"The corps has gotten religion now, and in good faith is trying to do a better job," said Steve Moyer, a lobbyist for the National Wildlife Federation.

The corps is touting its new mission to protect the environment. And it is doing so first with a confession that its past practices damaged sensitive ecosystems, and second with the claim that only the corps has the engineering expertise to correct the problems it created.

The corps' $9.4 billion budget next year includes more than $1 billion devoted to environmental projects, ranging from hazardous-waste cleanups at military bases to creation of wetlands.

The budget also includes reworking some corps projects that are notorious for the environmental damage they caused: increasing water flow into the dying Florida Everglades, restoring wildlife areas along the Tennessee-Tombigbee Waterway and rebuilding fish habitat along the Columbia River.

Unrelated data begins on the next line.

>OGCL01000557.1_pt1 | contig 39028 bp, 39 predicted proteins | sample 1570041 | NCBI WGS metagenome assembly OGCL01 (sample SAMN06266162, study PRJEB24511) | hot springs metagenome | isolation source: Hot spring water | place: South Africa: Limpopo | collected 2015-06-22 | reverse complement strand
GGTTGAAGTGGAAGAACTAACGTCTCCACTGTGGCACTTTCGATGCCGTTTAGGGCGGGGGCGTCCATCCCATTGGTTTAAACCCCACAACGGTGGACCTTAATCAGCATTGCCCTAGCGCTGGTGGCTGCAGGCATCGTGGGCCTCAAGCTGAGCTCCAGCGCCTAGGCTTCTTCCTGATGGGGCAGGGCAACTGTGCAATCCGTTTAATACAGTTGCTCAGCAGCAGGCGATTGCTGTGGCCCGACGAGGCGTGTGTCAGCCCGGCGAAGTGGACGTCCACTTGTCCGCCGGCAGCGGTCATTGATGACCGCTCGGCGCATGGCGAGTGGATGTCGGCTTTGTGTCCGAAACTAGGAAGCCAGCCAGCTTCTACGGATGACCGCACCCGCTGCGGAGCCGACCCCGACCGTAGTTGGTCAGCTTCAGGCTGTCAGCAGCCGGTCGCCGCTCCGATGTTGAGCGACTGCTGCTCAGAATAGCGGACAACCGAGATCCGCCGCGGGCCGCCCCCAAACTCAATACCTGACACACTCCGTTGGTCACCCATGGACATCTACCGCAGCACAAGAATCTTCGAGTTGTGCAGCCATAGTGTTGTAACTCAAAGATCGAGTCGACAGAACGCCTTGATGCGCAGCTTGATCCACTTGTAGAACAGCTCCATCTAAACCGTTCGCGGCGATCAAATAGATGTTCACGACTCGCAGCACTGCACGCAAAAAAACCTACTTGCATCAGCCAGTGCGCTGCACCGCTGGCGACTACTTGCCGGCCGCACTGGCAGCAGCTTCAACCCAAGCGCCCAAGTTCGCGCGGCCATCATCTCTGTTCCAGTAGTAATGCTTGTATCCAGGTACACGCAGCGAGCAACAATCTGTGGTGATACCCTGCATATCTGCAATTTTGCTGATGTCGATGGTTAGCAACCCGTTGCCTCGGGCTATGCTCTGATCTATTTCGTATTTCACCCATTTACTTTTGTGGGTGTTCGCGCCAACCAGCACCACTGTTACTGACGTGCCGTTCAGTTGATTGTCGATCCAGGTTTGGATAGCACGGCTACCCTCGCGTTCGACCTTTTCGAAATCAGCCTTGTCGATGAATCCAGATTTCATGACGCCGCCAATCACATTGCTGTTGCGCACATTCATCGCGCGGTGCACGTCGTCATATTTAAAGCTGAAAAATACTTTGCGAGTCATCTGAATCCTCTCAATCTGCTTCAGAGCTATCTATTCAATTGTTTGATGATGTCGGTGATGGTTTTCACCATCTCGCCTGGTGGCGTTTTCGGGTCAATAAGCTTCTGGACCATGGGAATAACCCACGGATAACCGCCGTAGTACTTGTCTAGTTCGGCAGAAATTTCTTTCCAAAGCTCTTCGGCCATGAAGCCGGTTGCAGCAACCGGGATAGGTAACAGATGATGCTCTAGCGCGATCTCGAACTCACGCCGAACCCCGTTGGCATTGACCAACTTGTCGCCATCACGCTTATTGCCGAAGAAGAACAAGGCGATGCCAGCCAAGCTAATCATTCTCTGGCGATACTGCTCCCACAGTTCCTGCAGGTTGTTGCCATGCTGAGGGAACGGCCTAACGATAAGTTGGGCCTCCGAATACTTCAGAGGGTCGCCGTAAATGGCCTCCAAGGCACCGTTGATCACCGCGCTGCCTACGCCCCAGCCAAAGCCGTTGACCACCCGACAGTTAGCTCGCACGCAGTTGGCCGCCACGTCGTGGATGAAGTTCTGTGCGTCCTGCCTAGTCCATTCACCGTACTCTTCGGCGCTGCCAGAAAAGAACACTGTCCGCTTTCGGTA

"It is we engineers who hold most of the keys to the solutions of the world's environmental problems," Lt. Gen. Henry J. Hatch, the commander of the corps, told the American Society of Civil Engineers last fall.

"We have a common concern with environmentalists: the health of our planet and the health and prosperity of our people," he said.

The corps has gone so far in some regions that its enforcement of wetlands regulations has created a backlash among private property owners, farmers and developers.